Comparing the two regions she now manages, Ms. Sevilla-Sacasa says, "The European market has a highly developed and competitive banking environment, which along with its different regulatory regimes, requires a different approach than that of Latin America. Add to this fact that there are multiple tiers of development within countries in the European market, making Europe a much more complex business environment than Latin America."
In recent years when other private banking units such as Barclays and ABN Amro were dramatically scaling back or pulling out of Latin America entirely, Citigroup dug in and adapted to the changing climate – not surprising, given the bank's presence in the region dating back to 1914.
Ms. Sevilla-Sacasa shares her company's commitment to Latin America. "We have worked very hard and have been fortunate to have had strong growth in our business in the last several years despite the difficulties experienced in the region. However, I believe there is substantial room to increase the business we do with our existing clients, making sure we know them better than any of our competitors."
Heritage has helped Ms. Sevilla-Sacasa as a private banker, where personal relationships determine success. "Given that one of the continents that I manage for the Citigroup Private Bank is Latin America, it gives me the sensitivity to understand the differences in cultures within countries of the same region. Our clients perceive me as someone who understands their background, who listens to them and who works hard at meeting their needs. It is extremely important to show respect by acknowledging the differences in our cultures and addressing them properly through the services we provide," she says.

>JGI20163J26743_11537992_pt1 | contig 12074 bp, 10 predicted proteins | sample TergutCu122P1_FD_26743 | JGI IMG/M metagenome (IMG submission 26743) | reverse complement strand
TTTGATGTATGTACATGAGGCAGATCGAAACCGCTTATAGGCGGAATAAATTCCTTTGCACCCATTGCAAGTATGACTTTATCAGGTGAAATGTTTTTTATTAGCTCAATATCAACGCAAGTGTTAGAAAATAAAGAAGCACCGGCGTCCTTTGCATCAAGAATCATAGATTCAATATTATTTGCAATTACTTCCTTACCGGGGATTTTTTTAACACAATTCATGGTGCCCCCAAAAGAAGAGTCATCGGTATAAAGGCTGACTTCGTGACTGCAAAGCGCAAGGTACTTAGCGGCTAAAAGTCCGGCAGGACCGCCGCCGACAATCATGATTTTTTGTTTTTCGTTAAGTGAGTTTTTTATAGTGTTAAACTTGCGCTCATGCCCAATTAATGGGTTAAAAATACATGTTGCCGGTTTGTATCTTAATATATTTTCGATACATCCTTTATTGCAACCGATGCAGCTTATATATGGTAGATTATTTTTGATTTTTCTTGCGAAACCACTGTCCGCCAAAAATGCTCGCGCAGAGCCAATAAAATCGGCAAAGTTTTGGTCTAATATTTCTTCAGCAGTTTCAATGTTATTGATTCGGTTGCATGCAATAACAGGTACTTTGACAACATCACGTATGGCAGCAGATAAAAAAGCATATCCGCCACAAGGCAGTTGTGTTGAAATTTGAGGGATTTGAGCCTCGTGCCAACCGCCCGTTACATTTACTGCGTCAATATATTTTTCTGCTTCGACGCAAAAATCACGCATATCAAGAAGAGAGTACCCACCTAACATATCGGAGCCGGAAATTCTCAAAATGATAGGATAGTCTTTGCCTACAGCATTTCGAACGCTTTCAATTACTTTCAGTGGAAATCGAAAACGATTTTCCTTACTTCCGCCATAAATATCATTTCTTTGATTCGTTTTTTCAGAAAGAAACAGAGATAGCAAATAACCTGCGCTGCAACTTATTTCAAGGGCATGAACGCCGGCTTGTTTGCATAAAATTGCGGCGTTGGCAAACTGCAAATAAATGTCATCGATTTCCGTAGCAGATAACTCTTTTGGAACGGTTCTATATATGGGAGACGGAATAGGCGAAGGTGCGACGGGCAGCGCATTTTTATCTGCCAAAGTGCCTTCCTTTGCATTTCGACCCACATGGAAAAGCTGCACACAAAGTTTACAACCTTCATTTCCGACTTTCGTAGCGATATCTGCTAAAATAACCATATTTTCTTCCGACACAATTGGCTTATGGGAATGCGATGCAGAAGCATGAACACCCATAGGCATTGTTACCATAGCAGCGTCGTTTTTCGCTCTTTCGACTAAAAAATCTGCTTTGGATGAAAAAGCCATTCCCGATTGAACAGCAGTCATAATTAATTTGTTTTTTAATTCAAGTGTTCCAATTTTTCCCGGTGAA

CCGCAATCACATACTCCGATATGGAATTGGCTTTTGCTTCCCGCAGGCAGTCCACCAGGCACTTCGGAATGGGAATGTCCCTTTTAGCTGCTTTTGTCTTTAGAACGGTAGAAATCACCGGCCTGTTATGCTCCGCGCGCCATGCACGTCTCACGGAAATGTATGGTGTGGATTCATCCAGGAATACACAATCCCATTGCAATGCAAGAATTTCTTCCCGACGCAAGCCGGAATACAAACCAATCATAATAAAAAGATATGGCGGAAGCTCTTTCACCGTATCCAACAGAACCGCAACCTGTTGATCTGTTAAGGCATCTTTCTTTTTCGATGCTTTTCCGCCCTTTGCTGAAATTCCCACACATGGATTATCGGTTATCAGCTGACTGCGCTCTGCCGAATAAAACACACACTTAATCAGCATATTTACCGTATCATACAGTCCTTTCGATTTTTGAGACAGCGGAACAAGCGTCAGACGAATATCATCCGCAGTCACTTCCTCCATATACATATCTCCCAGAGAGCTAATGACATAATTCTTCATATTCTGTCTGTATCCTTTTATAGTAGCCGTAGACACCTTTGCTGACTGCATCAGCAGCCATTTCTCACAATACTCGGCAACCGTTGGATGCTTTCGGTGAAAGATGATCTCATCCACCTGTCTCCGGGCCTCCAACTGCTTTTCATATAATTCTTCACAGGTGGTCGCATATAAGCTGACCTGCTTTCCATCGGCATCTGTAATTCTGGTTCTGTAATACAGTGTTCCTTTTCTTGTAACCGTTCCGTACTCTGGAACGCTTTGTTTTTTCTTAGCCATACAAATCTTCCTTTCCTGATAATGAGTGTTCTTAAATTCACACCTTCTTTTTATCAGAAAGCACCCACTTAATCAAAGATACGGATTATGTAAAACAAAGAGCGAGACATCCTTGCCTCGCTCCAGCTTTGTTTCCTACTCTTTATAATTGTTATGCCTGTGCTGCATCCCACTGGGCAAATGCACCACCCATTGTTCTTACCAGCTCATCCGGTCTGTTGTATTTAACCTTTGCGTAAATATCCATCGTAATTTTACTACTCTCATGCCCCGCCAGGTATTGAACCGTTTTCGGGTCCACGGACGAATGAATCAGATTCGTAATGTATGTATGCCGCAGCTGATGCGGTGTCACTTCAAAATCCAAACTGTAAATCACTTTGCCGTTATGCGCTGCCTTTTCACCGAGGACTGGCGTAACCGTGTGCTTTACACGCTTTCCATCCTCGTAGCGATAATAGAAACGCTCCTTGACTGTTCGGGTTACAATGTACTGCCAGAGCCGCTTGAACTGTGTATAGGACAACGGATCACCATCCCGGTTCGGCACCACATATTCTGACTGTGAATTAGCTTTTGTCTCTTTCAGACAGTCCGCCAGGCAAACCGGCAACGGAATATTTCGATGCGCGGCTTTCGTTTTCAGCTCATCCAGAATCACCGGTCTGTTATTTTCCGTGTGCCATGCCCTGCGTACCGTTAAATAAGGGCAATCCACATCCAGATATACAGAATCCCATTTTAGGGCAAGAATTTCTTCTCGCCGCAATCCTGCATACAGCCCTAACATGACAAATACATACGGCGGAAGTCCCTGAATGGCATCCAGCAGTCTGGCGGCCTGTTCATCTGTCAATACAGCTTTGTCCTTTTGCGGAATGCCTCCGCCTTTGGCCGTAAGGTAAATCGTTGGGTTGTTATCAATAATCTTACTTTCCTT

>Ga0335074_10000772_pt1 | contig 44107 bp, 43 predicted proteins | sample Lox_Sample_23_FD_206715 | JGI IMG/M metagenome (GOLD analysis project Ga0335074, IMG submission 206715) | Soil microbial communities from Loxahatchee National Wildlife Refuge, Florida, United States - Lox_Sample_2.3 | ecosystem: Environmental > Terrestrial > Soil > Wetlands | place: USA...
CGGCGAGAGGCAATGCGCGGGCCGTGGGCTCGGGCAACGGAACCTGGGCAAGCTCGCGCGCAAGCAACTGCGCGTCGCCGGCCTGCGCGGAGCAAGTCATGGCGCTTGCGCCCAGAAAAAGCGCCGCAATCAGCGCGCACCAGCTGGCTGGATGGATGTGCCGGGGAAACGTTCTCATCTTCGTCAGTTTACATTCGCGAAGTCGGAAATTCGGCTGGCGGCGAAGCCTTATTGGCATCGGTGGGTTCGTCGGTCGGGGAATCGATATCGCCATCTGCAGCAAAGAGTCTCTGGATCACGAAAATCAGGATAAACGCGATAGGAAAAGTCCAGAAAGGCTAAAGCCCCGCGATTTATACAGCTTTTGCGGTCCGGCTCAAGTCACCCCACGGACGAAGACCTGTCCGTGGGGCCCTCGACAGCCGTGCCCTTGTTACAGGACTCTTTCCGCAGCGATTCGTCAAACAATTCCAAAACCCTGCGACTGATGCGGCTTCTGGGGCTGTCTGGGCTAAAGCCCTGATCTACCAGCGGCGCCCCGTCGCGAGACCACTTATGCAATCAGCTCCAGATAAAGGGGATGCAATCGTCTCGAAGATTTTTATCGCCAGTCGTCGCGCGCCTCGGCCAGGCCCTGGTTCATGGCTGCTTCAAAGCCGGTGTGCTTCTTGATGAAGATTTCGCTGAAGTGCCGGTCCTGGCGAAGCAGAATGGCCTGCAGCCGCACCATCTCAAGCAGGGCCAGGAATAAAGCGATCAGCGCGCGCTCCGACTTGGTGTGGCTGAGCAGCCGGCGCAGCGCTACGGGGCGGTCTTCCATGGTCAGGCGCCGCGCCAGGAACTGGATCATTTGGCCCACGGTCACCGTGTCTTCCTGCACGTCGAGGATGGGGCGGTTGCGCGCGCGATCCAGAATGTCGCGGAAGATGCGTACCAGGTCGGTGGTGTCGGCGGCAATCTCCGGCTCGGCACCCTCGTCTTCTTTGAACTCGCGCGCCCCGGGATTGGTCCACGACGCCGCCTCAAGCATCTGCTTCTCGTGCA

Ms. Sevilla-Sacasa is particularly well-suited to excel in the international marketplace: She's fluent in English, Spanish, Portuguese, and French. But despite her intercontinental responsibilities, she still finds time to have a home life. "I work hard at balancing my roles in life as a leader, wife, and mother to my three children," she says. She also works in the community by serving on the board of the Miami City Ballet and getting involved in several charitable organizations. "I inherited a very strong sense of community from my mother, and I have always been a firm believer that everyone has a responsibility to give something back to their community," says Ms. Sevilla-Sacasa, who is of Cuban and Spanish descent.
Monsignor Jude O'Doherty, of the Church of the Epiphany in Miami, has known Ms. Sevilla-Sacasa for more than 20 years and describes her as "A lady in every sense of the word, in her manner and deportment. Even though she has a high-profile job, she's very unassuming, just a lovely person." He also has high praise for the way she and her husband, Eugenio, balance their work and family lives: "If I could find the recipe they are following, I would give it to everyone," he says. In addition to attending church regularly when she's not traveling for work, she has served as the head of the Epiphany School's advisory board, he says.
What advice does she offer for up-and-coming Hispanic executives? "I hate to sound like a mother, but a proper education and a strong work ethic are key to improving the chances for anyone's success. An education does not stop after college," she says. "Surround yourself with people who share in your vision and enthusiasm. Mentor another Hispanic with the potential to succeed if given the right opportunity."
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